Collopy, M. W., and K. L. Bildstein. 1987. Foraging behavior of northern harriers wintering in southeastern salt and freshwater marshes. Auk 104:11-16.

Ehrlich, P. R., D. S. Dobkin, and D. Wheye. 1992. Birds in Jeopardy: the Imperiled and Extinct Birds of the United States and Canada, Including Hawaii and Puerto Rico. Stanford University Press, Stanford, California. 259 pp.

Evans, D. L. 1982. Status reports on twelve raptors. U.S. Department of the Interior, Fish and Wildlife Service, Special Scientific Report No. 238. 68 pp.

Evers, D. C. 1992. A guide to Michigan's endangered wildlife. Univ. Michigan Press, Ann Arbor. viii + 103 pp.

Fisher, A.K. 1893. The hawks and owls of the United States in their relation to agriculture. Washington U.S. Dept. of Agriculture Bull. no. 6. 210 pp.

Hamel, P. B. 1986. Bachman's warbler. A species in peril. Smithsonian Inst. Press, Blue Ridge Summit, PA. 109 pp.

Hamerstrom, F. 1969. A harrier population study. Pages 367-83 in J. J. Hickey (editor). Peregrine falcon populations: their biology and decline. University of Wisconsin Press, Madison, Wisconsin. 596 pp.

Hamerstrom, F. 1986. Harrier, hawk of the marshes. Smithsonian Inst. Press, Washington, D.C. 172 pp.

Hands, H. M., R. D. Drobney, and M. R. Ryan. 1989. Status of the northern harrier in the northcentral United States. Missouri Coop. Fish Wildl. Res. Unit Rep. 18 pp.

Herkert, J. R., editor. 1992. Endangered and threatened species of Illinois: status and distribution. Vol. 2: Animals. Illinois Endangered Species Protection Board. iv + 142 pp.

Johnsgard, P. A. 1990. Hawks, eagles, and falcons of North America. Smithsonian Inst. Press, Washington, D.C. xvi + 403 pp.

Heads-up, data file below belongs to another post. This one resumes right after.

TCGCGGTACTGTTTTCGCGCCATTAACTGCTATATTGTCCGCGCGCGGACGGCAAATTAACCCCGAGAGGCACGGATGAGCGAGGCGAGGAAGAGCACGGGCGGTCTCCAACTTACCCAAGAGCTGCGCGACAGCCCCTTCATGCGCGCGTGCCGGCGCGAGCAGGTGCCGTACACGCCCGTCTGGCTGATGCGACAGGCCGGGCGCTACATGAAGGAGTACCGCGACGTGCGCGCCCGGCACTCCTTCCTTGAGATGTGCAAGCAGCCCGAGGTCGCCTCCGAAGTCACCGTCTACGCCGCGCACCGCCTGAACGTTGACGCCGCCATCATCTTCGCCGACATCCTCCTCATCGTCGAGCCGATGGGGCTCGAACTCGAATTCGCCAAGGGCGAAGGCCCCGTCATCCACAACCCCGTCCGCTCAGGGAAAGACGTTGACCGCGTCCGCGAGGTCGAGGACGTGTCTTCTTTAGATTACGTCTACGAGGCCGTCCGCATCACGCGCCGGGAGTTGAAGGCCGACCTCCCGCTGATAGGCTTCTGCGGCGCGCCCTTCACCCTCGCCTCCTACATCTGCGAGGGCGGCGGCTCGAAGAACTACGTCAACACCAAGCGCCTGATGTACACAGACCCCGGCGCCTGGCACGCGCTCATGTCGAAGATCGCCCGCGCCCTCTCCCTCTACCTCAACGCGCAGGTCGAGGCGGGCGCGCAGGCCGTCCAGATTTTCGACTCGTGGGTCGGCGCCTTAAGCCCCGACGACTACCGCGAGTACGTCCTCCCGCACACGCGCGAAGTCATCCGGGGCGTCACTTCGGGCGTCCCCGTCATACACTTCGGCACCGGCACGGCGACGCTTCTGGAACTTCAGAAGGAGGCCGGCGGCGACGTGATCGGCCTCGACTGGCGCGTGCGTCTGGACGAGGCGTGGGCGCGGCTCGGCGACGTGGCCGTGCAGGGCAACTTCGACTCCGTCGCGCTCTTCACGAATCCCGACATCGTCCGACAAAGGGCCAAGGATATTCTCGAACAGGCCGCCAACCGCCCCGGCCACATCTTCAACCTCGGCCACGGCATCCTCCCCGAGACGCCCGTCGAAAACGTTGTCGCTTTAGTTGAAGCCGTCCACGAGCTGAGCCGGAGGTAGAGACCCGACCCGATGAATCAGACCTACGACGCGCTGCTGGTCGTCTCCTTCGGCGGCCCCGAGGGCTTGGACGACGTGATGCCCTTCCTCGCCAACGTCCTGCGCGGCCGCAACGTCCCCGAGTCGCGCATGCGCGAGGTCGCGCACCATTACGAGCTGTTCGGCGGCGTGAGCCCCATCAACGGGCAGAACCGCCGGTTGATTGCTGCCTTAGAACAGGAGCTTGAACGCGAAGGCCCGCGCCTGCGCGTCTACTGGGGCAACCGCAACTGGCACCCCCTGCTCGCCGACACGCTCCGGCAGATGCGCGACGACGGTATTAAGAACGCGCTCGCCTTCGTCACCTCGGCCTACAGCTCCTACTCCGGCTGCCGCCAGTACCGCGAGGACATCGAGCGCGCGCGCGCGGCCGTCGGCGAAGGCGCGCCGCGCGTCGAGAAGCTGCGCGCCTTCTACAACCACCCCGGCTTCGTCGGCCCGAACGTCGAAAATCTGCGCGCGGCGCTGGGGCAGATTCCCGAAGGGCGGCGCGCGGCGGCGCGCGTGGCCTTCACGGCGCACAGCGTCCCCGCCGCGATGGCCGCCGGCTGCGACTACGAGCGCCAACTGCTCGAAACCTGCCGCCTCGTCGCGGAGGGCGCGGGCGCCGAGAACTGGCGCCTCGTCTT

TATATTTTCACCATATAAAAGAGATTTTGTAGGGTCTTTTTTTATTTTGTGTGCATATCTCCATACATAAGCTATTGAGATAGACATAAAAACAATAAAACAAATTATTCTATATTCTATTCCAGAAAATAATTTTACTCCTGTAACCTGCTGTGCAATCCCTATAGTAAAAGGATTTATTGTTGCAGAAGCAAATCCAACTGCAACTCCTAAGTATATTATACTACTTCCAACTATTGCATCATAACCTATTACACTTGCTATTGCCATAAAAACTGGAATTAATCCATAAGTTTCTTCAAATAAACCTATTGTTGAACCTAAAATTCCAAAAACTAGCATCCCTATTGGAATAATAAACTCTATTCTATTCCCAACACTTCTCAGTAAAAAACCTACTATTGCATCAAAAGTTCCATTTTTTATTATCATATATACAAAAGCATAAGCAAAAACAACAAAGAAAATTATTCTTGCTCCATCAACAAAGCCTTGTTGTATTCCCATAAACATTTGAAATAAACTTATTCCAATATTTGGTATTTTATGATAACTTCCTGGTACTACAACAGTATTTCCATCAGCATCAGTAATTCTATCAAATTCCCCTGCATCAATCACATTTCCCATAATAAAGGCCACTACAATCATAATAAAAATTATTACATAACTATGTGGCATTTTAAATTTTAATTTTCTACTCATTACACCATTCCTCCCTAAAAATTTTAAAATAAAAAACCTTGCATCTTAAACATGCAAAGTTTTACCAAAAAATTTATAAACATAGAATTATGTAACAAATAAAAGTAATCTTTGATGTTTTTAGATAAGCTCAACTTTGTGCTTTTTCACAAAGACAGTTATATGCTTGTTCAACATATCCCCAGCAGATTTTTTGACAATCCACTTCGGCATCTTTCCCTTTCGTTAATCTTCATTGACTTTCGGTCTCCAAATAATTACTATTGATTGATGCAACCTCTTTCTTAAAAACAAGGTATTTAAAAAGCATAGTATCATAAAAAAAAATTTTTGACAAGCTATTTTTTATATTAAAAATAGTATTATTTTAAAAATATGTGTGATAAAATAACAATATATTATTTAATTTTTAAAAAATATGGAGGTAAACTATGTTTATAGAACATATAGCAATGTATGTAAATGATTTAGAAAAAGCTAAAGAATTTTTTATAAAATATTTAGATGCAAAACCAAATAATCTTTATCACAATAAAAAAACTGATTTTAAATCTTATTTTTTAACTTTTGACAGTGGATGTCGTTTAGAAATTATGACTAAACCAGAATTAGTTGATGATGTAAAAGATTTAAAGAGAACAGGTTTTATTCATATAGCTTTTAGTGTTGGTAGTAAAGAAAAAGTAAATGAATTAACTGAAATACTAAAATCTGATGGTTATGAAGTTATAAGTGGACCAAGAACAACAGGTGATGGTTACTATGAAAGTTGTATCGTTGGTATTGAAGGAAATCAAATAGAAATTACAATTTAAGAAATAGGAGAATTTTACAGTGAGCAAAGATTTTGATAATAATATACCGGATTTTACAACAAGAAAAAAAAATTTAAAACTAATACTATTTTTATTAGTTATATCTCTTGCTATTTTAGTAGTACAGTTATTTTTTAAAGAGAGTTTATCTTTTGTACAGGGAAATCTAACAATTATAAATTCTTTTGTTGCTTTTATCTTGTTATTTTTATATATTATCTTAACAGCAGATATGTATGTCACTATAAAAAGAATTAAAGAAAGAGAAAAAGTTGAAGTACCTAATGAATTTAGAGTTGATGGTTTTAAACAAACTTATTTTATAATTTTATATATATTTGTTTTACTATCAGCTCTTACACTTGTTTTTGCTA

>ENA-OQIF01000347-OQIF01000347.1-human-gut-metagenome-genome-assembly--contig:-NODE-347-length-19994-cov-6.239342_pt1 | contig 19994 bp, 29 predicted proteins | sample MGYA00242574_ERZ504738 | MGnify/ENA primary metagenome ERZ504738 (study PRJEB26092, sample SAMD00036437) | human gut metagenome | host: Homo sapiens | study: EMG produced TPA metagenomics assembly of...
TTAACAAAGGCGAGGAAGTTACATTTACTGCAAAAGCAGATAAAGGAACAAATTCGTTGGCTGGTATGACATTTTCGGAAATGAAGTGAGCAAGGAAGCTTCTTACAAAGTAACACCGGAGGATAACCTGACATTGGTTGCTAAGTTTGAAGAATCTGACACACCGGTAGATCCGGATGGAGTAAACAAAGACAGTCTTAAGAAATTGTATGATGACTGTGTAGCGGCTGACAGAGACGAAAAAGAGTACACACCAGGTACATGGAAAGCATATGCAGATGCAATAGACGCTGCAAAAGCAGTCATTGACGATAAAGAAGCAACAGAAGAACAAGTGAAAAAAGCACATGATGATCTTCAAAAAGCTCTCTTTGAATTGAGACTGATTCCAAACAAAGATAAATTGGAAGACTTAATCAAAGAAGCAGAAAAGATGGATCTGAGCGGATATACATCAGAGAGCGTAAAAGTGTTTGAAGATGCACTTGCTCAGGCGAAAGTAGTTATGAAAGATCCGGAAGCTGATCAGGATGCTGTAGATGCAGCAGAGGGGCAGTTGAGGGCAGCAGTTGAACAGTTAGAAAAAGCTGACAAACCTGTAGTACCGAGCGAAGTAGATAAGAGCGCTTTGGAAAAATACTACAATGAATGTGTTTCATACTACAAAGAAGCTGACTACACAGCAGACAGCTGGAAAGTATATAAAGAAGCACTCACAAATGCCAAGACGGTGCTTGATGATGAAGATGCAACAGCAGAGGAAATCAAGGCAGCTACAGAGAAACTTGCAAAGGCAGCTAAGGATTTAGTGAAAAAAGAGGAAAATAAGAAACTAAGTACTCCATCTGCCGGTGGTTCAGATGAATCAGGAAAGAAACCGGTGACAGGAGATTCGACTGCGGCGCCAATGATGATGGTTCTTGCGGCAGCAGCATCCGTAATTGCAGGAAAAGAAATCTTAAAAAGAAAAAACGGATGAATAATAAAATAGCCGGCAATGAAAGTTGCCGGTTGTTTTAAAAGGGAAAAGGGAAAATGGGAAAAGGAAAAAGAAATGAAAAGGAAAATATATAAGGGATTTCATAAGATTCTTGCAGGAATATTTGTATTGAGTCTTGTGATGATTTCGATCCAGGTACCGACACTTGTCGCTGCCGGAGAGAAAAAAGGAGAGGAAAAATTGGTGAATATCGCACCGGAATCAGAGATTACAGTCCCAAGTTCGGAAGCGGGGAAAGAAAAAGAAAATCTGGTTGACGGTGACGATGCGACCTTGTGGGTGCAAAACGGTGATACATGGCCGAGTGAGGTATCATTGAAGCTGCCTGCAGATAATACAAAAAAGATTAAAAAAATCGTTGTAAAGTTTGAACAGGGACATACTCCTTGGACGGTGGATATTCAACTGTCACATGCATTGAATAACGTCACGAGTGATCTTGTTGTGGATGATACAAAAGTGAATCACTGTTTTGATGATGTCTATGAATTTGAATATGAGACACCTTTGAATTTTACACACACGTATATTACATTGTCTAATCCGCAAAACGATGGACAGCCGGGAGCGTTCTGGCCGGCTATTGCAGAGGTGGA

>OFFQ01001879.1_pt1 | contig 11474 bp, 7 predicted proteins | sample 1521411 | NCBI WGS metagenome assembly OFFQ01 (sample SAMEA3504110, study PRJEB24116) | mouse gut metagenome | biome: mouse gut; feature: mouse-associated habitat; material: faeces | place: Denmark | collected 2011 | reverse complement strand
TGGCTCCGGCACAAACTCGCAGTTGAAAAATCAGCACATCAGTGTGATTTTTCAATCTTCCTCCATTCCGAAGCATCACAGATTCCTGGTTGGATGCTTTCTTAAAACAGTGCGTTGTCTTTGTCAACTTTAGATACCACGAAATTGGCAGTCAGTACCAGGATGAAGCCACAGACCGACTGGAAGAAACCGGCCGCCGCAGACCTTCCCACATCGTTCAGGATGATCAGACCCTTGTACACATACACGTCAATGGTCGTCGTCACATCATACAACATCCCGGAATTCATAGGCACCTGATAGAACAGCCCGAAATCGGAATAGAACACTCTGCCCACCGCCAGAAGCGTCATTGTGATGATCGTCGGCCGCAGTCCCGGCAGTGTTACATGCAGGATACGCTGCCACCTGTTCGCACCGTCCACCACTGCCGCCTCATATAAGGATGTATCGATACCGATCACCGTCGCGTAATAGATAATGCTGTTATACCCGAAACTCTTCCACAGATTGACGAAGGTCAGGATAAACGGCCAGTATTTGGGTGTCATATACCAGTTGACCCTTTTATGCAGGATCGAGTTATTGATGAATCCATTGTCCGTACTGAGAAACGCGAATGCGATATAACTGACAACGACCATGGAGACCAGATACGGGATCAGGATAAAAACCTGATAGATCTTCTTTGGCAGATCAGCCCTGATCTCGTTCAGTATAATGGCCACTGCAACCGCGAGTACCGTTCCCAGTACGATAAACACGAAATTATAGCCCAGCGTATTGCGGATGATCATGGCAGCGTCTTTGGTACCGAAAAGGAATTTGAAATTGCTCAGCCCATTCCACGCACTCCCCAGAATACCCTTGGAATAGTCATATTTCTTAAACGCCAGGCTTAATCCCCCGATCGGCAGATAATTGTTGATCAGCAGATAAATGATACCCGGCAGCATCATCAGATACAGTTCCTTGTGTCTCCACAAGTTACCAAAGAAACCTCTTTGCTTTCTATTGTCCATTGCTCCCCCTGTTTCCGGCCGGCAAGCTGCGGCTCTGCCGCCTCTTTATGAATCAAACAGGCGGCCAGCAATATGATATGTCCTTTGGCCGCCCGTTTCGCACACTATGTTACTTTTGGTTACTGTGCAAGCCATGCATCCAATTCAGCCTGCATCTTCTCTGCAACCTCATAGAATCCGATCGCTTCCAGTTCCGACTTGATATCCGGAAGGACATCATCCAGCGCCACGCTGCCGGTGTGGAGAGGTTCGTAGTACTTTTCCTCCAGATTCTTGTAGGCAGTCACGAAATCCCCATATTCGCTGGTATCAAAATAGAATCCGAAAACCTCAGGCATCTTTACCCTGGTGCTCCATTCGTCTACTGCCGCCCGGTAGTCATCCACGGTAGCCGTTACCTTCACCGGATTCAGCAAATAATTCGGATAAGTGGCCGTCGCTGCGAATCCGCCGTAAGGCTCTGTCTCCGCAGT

Johnson, D. H., and L. D. Igl. 2001. Area requirements of grassland birds: a regional perspective. Auk 118:24-34.

Kirk, D. A., D. Hussell, and E. Dunn. 1995. Raptor population status and trends in Canada. Bird Trends (Canadian Wildlife Service) 4:2-9.

Levine, E. 1998. Bull's birds of New York State. Comstock Publishing Associates, Ithaca, NY.

Loucks, Barbara Allen. 1992. Critical habitat components for the northern harrier (Circus cyaneus) in New York State. Draft Manuscript. 15 pp.

MacWhirter, R.B., and K.L. Bildstein. 1996. Northern Harrier (Circus cyaneus). In A. Poole and F. Gill, editors, The Birds of North America, No. 210. Academy of Natural Sciences, Philadelphia, and American Ornithologists' Union, Washington, DC. 32 pp.

McGowan, K.J. and K. Corwin, eds. 2008. The Second Atlas of Breeding Birds in New York State: 2000-2005. Cornell University Press, Ithaca, NY. 688 pp.

National Audubon Society. 1971. Seventy-first Christmas Bird Count. Audubon Field Notes 25:121-514.

National Audubon Society. 1972. Seventy-second Christmas Bird Count. Audubon Field Notes 26:137-530.

National Audubon Society. 1973. Seventy-third Christmas Bird Count. Audubon Field Notes 27:135-540.

National Audubon Society. 1974. Seventy-fourth Christmas Bird Count. Audubon Field Notes 28:165-555.

National Audubon Society. 1982. Eighty-second Christmas Bird Count. Audubon Field Notes 36:69-403.

National Audubon Society. 1983. Eighty-third Christmas Bird Count. Audubon Field Notes 37:69-408.

National Audubon Society. 1985. Eighty-fifth Christmas Bird Count. Audubon Field Notes 39:383-834.